As Mexico evolves the revolution-muralism connection, muralists appear in almost all Latin American countries. They are most effective in cultures with strong indigenous elements. In Ecuador, Rivera’s influence marks the mural works of Eduardo Kingman in the 1940s and later with Osvaldo Guayasamin, who studies with Orozco as well. Candido Portinari, known as the Diego Rivera of Brazil, enjoys many years of mural painting. Like many of the Andean muralists, he owes much to Rivera, but then his work evolves to a more painterly looser style. Luis Alberto Acuna, creates murals for his country of Columbia in the 1940s after serving as cultural attaché in Mexico. Orozco inspires the work of leading Bolivian muralist, Alandia Pantoja and Siquieros is the teacher of his artistic rival, Walter Solon Romero. Living in Mexico in the 20s creates a strong impression with Jose Sabogal and influences the art of Peru.
Muralism arrives in Nicaragua in the 1980s as a direct result of the revolution. During the decade of the Sandinista rule, nearly 300 murals are created, most proclaiming a better future as promised by the Sandinistas. Alejandro Arostegui, Roger Perez de la Rocha, and Leonel Cerrato draw heavily on the Mexican use of Mayan motifs to make a connection with the Nicaraguan people in this time when freedom of expression, experimentation and creativity flourish.
In an effort to wipe out the memory of revolutionary sentiment that spread throughout the country, the new government elected in 1990 eradicates as many murals as possible. To the UNO political party, murals are viewed as nothing more than graffiti, bringing with them social unrest. Schools and popular artists are targeted. Children’s art is erased. Murals painted by Alejandro Canales and Leonel Cerrato fall victim and a battle ensues with artists on one side and armed civilians sent from the mayor’s office on the other. When a civilian points a gun at one of the artists, the artists respond by throwing paint all over the adversaries. The mayor, Humberto Belli, chalks it all up to a misunderstanding. He claims his men were to paint over all party and electoral graffiti (pintas in Spanish), but that they misunderstood him to mean pictures (pinturas in Spanish).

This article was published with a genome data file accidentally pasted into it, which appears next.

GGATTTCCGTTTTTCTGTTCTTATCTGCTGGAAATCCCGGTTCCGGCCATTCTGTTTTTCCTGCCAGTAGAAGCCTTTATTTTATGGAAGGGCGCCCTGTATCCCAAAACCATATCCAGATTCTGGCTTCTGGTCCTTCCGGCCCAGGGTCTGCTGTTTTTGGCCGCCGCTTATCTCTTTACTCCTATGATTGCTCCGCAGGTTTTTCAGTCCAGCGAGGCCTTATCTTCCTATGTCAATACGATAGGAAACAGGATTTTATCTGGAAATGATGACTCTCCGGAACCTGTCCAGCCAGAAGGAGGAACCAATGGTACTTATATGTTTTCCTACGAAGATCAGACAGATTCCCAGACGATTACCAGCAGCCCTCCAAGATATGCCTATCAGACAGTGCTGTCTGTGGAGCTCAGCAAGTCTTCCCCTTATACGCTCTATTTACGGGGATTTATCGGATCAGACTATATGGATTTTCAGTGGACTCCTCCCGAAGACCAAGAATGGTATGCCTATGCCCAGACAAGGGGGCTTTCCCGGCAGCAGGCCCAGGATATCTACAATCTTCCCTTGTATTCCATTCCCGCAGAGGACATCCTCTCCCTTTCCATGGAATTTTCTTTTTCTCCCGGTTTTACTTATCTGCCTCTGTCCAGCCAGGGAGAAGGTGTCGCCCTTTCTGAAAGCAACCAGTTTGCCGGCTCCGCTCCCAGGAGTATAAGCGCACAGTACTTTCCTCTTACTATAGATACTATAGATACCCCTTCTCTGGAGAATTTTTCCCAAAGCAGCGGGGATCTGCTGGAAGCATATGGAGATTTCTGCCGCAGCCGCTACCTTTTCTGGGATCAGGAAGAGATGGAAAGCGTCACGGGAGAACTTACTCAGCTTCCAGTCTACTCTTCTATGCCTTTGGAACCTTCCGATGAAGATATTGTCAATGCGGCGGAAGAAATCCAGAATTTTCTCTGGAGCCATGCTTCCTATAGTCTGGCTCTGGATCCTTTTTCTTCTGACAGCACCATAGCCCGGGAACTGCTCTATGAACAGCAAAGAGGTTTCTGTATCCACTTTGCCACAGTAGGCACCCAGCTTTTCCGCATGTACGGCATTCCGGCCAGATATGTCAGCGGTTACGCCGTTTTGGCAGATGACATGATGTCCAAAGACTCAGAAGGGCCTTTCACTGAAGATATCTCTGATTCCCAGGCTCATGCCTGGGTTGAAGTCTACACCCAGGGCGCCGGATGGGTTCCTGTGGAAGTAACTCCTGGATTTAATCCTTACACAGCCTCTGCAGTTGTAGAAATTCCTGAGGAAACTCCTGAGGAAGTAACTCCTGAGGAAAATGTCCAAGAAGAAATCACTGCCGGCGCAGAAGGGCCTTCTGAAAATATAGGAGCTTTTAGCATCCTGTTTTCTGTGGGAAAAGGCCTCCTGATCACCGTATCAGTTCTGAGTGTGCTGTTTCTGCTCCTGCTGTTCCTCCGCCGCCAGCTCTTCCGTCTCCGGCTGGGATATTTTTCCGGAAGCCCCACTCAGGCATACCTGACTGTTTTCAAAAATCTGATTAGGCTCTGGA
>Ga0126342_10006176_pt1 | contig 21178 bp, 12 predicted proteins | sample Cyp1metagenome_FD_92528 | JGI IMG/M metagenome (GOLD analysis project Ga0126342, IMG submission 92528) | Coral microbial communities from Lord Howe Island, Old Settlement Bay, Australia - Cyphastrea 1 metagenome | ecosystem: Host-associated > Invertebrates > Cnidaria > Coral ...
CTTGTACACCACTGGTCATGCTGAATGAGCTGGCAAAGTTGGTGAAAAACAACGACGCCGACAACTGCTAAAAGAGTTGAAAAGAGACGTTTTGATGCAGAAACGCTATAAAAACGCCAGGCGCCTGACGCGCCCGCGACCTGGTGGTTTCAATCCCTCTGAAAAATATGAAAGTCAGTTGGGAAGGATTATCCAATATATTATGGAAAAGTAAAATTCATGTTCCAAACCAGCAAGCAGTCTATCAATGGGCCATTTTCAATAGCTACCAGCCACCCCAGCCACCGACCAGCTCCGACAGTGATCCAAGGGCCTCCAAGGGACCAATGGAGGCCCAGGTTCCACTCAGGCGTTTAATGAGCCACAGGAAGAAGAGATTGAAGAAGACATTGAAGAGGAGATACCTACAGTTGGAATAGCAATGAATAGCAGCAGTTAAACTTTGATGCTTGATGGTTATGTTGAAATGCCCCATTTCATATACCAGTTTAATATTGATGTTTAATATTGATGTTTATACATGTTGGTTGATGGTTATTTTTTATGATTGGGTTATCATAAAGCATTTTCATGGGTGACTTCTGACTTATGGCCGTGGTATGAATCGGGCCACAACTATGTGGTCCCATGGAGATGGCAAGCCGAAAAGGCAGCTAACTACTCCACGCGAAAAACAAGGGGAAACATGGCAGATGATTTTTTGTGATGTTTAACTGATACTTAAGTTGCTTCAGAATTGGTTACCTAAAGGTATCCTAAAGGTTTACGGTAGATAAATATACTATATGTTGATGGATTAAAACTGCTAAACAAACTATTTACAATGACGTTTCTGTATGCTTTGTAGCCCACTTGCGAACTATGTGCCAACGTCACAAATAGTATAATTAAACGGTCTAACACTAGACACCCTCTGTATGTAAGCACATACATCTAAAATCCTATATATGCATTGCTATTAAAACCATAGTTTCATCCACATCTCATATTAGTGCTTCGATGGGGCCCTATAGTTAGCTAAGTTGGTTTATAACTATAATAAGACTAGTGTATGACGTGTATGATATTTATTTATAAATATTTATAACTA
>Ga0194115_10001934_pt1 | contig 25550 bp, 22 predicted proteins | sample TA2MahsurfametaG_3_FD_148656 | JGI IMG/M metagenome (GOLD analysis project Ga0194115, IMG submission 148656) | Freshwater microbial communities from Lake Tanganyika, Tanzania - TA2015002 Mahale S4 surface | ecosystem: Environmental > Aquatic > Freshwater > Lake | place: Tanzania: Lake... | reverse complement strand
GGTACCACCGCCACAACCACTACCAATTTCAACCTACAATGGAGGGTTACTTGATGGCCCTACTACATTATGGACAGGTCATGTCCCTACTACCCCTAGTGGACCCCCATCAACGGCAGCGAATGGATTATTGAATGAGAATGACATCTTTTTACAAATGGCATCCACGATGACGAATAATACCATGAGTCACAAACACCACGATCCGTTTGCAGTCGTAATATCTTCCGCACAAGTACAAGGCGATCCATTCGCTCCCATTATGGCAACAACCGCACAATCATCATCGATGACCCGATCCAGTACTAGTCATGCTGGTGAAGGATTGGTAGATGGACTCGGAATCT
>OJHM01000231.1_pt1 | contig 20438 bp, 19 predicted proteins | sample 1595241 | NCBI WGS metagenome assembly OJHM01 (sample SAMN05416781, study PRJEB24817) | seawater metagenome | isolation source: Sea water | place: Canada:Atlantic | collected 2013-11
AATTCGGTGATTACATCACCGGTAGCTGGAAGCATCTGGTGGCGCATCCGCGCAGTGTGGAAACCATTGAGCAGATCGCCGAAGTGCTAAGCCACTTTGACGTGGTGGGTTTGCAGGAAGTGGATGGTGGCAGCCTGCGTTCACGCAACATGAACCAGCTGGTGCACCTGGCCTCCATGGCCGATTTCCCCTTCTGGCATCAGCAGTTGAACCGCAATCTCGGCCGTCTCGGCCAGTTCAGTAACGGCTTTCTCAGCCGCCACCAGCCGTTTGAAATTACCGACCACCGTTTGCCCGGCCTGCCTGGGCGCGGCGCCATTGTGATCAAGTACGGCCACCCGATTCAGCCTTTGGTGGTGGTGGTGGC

Recently, pintas are evolving into pinturas, as an all-new art form. While still striving to reach large masses of people and conveying a very particular viewpoint, graffiti is emerging as a form of pop culture art. The Museum of Mexico in Mexico City cements graffiti’s place both in the art world and in the world of popular culture, by exhibiting “Seguir siendo” where the artist Alejandro Magallanes presents a series of bathroom stall drawings with simple and playful messages. Using posters, Magallanes is creating cultural and social messages in his country. His work is characterized by translating the reflections on everyday life. And just as Rivera is inspired by the painting in a pub, Magallanes is motivated by the writings in the bathroom stalls. Through graffiti, muralism makes a revolution back to Mexico City. Both striving to make a statement, whether it is about politics, social equality, or any range of subjects, and leave it to the people to interpret it how they choose. While the styles change and the substrates are different, the message is still unapologetically the same: “Mural art is ideology, history, daily life, beauty, conflict, action, even violence”.
by Morgan Brooks & Suzanne Snider
Latin American Art of the 20th Century, Edward Lucie-Smith
Readings in Latin American Art, Patrick Frank, editor
The Murals of Revolutionary Nicaragua, David Kunzle